Labour to pledge crackdown on anti-social behaviour

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Anti-social offenders would be forced to clear up litter and vandalism as part of “clean-up squads”, under new Labour proposals.

Labour’s shadow justice secretary Steve Reed will use a speech on Friday to condemn the “scourge” of anti-social behaviour, warning that offenders need to face “consequences”.

The party is promising “clean-up squads” to tackle fly-tipping, which would see offenders tasked with clearing up dumped litter while also being hit with fixed penalty cleaning notices.

Labour, Mr Reed will tell an audience in London, will also increase and toughen up the use of community sentences to tackle reoffending rates and “give a voice” to victims and local communities.

The party has pointed to Home Office figures revealing 1.1 million incidents of anti-social behaviour last year, as it promised that its plans would effectively “prevent crime, punish criminals and protect communities”.

Labour Party Conference 2021
Labour’s shadow justice secretary Steve Reed will outline the proposals in a speech on Friday (Gareth Fuller/PA)

“Anti-social behaviour can leave communities feeling broken and powerless. It leads to a spiral of social and economic decline that a Labour government will not tolerate,” he is expected to say.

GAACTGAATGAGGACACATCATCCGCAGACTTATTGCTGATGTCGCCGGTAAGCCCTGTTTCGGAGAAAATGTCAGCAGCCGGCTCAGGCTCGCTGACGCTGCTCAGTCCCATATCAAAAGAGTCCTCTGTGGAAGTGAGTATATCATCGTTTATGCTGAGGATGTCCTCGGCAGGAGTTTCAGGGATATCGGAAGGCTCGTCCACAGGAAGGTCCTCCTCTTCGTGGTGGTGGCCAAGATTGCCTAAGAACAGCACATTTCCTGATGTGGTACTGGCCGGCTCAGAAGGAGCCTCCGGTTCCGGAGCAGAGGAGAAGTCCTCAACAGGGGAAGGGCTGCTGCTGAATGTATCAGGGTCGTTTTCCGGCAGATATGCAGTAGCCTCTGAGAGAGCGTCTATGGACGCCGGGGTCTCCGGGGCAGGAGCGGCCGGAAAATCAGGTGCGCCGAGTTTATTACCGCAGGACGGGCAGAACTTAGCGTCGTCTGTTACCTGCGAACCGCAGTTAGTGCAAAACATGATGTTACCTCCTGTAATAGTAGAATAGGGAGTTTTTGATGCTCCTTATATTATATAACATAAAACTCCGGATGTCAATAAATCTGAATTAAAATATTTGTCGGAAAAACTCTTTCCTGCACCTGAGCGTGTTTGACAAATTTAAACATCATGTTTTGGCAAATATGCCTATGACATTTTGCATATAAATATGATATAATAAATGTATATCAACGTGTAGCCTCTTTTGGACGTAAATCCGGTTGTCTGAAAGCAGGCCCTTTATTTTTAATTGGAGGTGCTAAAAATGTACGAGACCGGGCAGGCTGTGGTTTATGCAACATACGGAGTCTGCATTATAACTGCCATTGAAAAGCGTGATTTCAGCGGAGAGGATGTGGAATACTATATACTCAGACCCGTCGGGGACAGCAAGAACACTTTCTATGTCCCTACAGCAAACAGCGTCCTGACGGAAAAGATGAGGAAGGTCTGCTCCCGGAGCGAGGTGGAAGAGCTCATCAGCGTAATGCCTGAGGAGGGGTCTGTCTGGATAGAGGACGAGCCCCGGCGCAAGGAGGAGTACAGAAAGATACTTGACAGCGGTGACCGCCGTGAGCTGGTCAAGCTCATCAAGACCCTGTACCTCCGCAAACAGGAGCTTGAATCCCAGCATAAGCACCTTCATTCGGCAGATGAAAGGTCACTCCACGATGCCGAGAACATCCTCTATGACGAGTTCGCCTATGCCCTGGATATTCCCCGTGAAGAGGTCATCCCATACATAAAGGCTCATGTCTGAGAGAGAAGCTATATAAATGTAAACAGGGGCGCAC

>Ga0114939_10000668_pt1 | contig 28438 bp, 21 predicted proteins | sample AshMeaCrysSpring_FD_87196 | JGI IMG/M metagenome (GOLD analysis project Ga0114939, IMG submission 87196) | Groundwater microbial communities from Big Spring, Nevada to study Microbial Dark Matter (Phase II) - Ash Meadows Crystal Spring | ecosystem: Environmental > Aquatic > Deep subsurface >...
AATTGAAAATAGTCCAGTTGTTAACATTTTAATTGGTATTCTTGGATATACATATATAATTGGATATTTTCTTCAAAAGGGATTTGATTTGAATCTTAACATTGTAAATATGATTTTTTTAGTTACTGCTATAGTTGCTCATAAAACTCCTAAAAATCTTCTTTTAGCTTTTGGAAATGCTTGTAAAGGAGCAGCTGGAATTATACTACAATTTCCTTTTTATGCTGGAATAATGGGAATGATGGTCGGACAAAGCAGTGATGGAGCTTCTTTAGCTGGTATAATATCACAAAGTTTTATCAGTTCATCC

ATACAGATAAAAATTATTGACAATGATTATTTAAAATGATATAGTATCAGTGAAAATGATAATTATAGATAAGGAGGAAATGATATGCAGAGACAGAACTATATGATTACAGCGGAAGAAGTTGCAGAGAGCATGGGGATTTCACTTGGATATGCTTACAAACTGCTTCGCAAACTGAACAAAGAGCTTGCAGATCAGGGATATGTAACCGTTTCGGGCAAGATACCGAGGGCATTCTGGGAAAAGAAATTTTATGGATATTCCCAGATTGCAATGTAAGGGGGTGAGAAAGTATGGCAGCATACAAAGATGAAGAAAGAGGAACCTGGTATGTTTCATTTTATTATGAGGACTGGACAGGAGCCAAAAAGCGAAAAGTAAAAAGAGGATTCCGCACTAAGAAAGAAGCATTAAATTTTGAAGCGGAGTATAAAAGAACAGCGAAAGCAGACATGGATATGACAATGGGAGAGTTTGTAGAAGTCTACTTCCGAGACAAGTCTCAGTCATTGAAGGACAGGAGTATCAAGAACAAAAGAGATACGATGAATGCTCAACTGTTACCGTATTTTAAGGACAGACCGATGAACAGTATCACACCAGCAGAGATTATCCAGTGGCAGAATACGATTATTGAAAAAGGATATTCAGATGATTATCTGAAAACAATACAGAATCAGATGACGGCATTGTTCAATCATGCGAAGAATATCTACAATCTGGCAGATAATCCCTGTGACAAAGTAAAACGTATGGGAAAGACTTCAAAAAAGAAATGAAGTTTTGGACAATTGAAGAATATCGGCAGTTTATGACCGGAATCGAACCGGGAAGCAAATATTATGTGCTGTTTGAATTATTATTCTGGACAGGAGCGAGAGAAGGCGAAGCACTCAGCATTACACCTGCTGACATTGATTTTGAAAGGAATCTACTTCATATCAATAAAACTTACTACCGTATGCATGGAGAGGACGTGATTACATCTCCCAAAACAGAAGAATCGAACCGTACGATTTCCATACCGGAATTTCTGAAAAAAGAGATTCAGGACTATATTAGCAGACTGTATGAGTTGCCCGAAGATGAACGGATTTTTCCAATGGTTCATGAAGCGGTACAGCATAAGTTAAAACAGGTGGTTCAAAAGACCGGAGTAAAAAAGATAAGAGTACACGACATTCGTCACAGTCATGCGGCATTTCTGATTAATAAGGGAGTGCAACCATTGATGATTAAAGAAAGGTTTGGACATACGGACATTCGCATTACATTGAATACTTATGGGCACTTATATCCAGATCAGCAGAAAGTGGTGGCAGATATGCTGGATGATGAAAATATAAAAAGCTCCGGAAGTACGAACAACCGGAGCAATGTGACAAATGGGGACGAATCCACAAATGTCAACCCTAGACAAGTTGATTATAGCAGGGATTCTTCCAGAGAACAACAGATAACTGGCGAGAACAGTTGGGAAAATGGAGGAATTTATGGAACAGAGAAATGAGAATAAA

“As justice secretary, I will strengthen community sentences to tackle anti-social behaviour and petty crime. Under this government their use has fallen by a half because courts no longer have confidence sentences will ever be carried out.

“Labour will address that by giving victims and community leaders a prominent role in the oversight of the system.”

The party is proposing community and victim payback boards, which it says will ensure community sentences are carried out and unpaid work suits the need of the local area.

Announcing the tougher penalties for fly-tippers, Mr Reed will say: “Those who cause the mess will clean up the mess.”

It comes as the party seeks to re-deploy Tony Blair’s famous promise that Labour would be “tough on crime, tough on the causes of crime”, a phrase the former Labour leader used to great effect ahead of the 1997 election victory.

The phrase was also used by shadow home secretary Yvette Cooper in a speech on Thursday, telling an audience in London that “it was right then, it is right now, it is what we did then, it is what we will do again”.

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